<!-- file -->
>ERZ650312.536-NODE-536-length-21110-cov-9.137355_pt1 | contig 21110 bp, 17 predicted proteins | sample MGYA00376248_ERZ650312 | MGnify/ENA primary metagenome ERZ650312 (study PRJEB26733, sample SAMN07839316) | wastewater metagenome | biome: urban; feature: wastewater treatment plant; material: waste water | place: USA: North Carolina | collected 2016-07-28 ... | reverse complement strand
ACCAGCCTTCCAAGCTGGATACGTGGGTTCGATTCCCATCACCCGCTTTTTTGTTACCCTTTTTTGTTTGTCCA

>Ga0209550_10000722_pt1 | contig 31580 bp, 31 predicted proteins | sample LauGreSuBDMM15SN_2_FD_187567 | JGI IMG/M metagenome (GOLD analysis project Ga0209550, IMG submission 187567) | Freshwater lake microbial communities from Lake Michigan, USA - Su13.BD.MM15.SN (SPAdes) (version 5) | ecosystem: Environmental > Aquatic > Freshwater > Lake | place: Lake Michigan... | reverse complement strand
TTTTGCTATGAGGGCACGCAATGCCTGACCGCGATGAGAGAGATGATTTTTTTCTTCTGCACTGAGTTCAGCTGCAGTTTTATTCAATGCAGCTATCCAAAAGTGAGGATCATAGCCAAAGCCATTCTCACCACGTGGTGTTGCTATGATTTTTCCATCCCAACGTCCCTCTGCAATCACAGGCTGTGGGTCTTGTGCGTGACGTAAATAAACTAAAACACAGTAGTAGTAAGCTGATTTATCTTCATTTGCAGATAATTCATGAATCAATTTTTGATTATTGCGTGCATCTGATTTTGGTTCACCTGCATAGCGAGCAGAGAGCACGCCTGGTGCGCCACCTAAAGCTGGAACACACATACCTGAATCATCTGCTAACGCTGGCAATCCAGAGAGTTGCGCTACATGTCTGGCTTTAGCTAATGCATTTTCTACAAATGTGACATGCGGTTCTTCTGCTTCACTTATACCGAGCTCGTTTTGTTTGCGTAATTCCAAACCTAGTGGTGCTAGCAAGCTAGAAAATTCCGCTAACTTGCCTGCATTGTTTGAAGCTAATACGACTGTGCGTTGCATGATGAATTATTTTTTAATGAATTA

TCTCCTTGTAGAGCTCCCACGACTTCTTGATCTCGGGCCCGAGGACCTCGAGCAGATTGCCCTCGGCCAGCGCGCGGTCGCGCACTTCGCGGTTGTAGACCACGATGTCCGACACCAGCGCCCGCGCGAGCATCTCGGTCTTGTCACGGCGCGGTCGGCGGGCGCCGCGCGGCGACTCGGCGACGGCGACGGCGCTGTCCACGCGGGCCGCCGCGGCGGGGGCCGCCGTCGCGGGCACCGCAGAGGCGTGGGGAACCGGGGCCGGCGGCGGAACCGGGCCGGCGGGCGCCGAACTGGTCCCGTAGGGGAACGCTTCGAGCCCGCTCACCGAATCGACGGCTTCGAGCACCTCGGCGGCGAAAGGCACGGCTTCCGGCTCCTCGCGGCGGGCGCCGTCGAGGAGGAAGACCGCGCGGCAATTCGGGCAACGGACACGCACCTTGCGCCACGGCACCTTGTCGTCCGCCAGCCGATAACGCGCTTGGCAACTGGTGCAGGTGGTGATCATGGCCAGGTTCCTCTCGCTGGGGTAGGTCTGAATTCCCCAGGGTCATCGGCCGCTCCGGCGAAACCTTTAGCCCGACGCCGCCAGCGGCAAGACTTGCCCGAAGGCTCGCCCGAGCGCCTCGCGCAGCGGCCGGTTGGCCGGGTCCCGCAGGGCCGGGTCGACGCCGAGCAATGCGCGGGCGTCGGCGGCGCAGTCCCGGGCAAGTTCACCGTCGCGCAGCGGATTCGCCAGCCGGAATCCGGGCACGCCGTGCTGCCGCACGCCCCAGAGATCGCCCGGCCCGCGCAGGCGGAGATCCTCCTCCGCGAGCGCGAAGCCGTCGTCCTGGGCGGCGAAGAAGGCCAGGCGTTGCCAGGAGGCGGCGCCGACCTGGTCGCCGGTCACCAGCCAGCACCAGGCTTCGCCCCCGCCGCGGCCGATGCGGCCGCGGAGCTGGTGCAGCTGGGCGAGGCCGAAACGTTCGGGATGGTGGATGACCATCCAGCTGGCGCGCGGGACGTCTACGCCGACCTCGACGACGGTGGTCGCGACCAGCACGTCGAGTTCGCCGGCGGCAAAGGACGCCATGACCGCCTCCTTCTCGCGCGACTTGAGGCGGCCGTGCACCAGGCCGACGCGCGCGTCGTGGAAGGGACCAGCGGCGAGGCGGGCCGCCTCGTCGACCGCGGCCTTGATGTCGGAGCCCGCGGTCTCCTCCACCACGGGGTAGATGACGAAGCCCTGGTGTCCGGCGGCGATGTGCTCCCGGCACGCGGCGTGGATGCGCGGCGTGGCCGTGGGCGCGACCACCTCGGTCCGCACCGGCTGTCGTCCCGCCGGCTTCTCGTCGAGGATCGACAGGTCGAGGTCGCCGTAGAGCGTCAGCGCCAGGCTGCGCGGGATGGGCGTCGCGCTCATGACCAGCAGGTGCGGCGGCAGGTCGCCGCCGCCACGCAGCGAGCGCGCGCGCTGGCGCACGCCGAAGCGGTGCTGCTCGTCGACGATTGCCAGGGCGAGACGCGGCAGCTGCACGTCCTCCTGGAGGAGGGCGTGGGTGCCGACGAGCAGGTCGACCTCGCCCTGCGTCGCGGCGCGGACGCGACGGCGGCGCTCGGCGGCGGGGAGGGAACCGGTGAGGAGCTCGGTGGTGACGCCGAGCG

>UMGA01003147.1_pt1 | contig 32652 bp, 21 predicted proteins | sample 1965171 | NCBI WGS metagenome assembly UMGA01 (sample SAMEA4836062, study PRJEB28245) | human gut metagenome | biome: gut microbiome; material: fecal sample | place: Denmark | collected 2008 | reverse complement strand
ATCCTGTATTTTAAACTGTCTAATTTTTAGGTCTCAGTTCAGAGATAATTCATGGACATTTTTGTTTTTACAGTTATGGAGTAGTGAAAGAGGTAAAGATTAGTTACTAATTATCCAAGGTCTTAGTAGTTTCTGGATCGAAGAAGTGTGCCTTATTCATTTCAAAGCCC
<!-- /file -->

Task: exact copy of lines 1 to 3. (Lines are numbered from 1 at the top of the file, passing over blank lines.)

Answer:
>ERZ650312.536-NODE-536-length-21110-cov-9.137355_pt1 | contig 21110 bp, 17 predicted proteins | sample MGYA00376248_ERZ650312 | MGnify/ENA primary metagenome ERZ650312 (study PRJEB26733, sample SAMN07839316) | wastewater metagenome | biome: urban; feature: wastewater treatment plant; material: waste water | place: USA: North Carolina | collected 2016-07-28 ... | reverse complement strand
ACCAGCCTTCCAAGCTGGATACGTGGGTTCGATTCCCATCACCCGCTTTTTTGTTACCCTTTTTTGTTTGTCCA

>Ga0209550_10000722_pt1 | contig 31580 bp, 31 predicted proteins | sample LauGreSuBDMM15SN_2_FD_187567 | JGI IMG/M metagenome (GOLD analysis project Ga0209550, IMG submission 187567) | Freshwater lake microbial communities from Lake Michigan, USA - Su13.BD.MM15.SN (SPAdes) (version 5) | ecosystem: Environmental > Aquatic > Freshwater > Lake | place: Lake Michigan... | reverse complement strand